You’re not as popular as you think you are. That’s the lesson that Twitter users are figuring out as news of how many fake Twitter followers celebrities like Lady Gaga, politicians like Mitt Romney, and companies like Twitter have. Yes, even Twitter is the victim of fake Twitter followers.
The problem is far-reaching and the business of buying Twitter followers has helped the fake Twitter followers problem grow very quickly. It’s estimated that the average cost to purchase 1,000 Twitter followers is $18, and it’s easy for people to purchase fake followers online. Ads for fake followers can be found on eBay, Google Shopping, and numerous other popular websites. The more the fake followers cost, the more real they seem. In fact, fake follower dealers are continually looking for new ways to make fake Twitter profiles harder to detect.
You can identify fake Twitter followers with a bit of due diligence on your part. By knowing some of the red flags that fake Twitter profiles typically raise, you can spot fakers and block them. Following are some red flags you should be on the lookout for as you use Twitter:
1. Thousands of Followers but Very Few Tweets
It’s highly unlikely that someone who rarely publishes any content on Twitter would have a huge list of followers. Use common sense when you evaluate Twitter profiles to identify fakers. If there are a disproportionate number of followers to tweets, than the account is probably fake.
2. No Profile Picture or a Generic Picture
Few people want to interact with nameless and faceless strangers on Twitter. A big part of the Twitter experience is building relationships, so accounts that have fake profile pictures or no profile picture at all, along with few or useless tweets, are probably fake.
3. No Profile Description
Few Twitter users write nothing in their profile descriptions. Most people want to give some indication of who they are and why they’re using Twitter. If a profile description is blank, that profile could very well be fake. Be sure to review the account’s tweets, followers, and who the account follows to determine whether it’s real or fake.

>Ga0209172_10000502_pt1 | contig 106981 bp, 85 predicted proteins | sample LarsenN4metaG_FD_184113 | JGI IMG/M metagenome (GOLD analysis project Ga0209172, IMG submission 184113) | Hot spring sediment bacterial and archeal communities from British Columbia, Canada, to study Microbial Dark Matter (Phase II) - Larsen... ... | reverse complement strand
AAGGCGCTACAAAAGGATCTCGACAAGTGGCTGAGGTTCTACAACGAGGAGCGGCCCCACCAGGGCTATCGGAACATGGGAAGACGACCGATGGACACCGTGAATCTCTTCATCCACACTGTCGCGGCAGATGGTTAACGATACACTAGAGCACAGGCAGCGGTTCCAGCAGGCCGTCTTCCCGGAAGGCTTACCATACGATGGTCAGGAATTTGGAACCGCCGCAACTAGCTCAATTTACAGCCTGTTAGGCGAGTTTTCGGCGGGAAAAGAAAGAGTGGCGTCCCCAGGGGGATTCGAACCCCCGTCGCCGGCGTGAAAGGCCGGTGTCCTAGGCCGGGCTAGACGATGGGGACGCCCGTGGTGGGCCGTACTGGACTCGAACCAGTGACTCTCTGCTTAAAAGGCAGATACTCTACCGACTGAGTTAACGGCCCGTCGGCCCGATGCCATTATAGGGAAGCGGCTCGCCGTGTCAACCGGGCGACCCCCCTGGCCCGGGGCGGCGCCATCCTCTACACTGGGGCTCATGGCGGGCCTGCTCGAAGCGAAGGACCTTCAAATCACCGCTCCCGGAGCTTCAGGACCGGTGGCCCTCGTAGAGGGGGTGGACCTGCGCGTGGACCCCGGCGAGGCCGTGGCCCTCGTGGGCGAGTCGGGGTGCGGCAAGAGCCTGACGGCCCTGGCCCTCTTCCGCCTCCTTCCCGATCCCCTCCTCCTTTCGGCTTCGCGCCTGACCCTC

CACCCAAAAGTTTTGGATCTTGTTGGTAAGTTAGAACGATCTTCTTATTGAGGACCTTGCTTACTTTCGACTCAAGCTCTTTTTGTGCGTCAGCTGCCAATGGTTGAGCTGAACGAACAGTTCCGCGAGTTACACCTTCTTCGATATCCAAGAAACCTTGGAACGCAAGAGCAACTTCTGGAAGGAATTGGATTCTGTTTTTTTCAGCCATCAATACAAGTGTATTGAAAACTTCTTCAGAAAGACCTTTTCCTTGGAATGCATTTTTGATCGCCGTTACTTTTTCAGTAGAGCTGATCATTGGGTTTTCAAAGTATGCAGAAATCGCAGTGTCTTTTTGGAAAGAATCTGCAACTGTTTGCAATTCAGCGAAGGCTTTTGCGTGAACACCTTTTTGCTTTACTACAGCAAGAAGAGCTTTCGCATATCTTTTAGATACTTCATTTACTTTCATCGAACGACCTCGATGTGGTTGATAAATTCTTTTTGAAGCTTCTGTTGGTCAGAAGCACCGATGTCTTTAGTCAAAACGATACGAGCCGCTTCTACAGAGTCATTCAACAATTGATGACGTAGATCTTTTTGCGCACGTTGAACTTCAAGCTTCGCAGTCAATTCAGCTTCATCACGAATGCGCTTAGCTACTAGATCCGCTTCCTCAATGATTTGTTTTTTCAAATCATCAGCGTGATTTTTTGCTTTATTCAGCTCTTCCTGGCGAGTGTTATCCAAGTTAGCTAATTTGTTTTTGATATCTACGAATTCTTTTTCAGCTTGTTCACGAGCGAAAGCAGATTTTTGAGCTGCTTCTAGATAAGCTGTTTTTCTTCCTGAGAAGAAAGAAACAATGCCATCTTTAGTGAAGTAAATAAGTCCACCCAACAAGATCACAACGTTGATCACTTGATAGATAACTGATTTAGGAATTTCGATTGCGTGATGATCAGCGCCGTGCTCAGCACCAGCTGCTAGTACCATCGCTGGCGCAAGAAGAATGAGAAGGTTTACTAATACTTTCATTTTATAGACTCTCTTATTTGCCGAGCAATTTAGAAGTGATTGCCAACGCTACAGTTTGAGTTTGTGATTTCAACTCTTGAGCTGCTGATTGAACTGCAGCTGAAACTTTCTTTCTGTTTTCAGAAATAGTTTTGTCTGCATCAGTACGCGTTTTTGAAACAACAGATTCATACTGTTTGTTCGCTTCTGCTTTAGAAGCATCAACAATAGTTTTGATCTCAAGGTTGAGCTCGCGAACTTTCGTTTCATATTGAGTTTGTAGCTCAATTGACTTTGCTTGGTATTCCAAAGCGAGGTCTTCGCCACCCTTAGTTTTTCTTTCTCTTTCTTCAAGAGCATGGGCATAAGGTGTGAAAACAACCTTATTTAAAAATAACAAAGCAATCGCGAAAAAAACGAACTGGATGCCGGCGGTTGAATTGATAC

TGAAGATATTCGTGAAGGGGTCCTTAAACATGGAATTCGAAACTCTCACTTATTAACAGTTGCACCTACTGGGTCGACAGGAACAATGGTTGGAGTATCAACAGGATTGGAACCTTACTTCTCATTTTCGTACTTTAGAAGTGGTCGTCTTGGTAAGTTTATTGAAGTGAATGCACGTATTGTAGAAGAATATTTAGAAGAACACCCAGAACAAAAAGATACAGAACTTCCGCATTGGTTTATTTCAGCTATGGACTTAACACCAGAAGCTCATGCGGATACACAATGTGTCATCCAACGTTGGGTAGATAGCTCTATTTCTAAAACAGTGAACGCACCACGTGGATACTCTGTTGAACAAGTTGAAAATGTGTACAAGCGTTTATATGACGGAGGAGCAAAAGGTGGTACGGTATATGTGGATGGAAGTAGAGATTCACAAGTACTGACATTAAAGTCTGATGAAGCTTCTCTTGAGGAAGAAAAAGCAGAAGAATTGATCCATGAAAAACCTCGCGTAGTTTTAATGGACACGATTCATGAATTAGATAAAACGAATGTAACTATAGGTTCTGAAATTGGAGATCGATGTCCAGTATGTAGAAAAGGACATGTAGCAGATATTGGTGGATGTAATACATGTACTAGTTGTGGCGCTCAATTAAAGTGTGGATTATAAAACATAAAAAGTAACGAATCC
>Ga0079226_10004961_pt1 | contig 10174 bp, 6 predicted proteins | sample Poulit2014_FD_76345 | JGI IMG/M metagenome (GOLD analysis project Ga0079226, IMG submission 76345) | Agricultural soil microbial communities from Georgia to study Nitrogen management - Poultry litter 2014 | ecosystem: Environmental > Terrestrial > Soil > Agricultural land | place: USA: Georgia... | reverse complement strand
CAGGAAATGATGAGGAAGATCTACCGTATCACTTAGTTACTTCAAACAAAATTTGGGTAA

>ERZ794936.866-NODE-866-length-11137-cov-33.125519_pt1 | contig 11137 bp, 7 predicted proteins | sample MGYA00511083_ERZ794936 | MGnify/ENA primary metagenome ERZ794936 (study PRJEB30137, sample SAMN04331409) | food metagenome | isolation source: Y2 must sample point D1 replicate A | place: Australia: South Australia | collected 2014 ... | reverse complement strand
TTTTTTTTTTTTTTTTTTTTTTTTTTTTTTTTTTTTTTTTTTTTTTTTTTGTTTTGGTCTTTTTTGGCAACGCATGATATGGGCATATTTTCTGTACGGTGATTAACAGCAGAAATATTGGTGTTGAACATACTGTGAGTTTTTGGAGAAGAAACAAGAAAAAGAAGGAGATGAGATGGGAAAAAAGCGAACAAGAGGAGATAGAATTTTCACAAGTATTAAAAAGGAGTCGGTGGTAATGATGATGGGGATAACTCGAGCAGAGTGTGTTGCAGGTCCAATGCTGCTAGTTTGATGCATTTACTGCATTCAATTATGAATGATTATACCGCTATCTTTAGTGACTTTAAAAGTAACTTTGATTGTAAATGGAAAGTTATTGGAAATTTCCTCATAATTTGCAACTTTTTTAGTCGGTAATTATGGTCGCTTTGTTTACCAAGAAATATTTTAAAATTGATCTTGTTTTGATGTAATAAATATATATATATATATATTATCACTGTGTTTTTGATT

4. Huge Numbers of Tweets Each Day
Does the Twitter account publish a massive number of tweets each day that no one could possibly post unless they never left their computer? If the volume of tweets seems inhuman, it probably is.
5. Nothing but Automated Tweets
Twitter streams that are filled with nothing but automated tweets could be operated by a bot. Of course, these accounts could be operated by a legitimate person who simply doesn’t understand how to use Twitter effectively, but continuous automated tweeting is definitely a red flag that a Twitter account is fake.
6. Nothing but Promotional Tweets
Some Twitter users don’t understand that other users don’t like it when all they do is publish one self-promotional tweet after another. However, many fake Twitter followers publish nothing but promotional tweets and they make a lot money from it. A bit of marketing copy followed by a link is often the only type of tweet found in these fake accounts.
7. Tweets or Direct Messages that Warn You About Rumors Spreading About You (Or Similar Warnings) with a Link
Have you gotten one of those direct messages that says something like, “Have you seen this picture of you that’s going around?” or “There is a rumor going around about you,” along with a link that you need to click to see the horrifying details? It’s spam. Don’t click the link. Instead, delete or ignore the message and block that Twitter follower.
8. Instant Response to One of Your Tweets
Has this happened to you? You publish a tweet and almost immediately after it’s live, someone starts following you and responds to your tweet. It’s highly likely that instantaneous response was automated based on a specific keyword that you used in your tweet. There are many tools that make it easy for Twitter users to find and follow people based on keywords, but it’s also a common red flag for fake Twitter accounts when it happens too quickly.
9. Following Thousands but Few Followers
If a Twitter user is following thousands of people but has a disproportionately small number of followers, than it’s safe to assume that profile is fake.
10. The Same @Tweet Sent to Multiple People
When you see a Twitter user tweet the same message (or nearly the same message) directly to numerous people again and again, that account is both spam and fake.
You can get a quick overview of how many of your Twitter followers are thought to be fake using a tool like Fake Follower Check from StatusPeople. This tool identifies how many of your Twitter followers’ accounts have been flagged as spam or are inactive. Simply connect your Twitter account to Fake Follower Check, and you can instantly learn how many of your Twitter followers are fake.
When you find a fake follower on your Twitter account, take a second to block them. Your effort will help Twitter identify and remove fake accounts and can improve the Twitter user experience for everyone.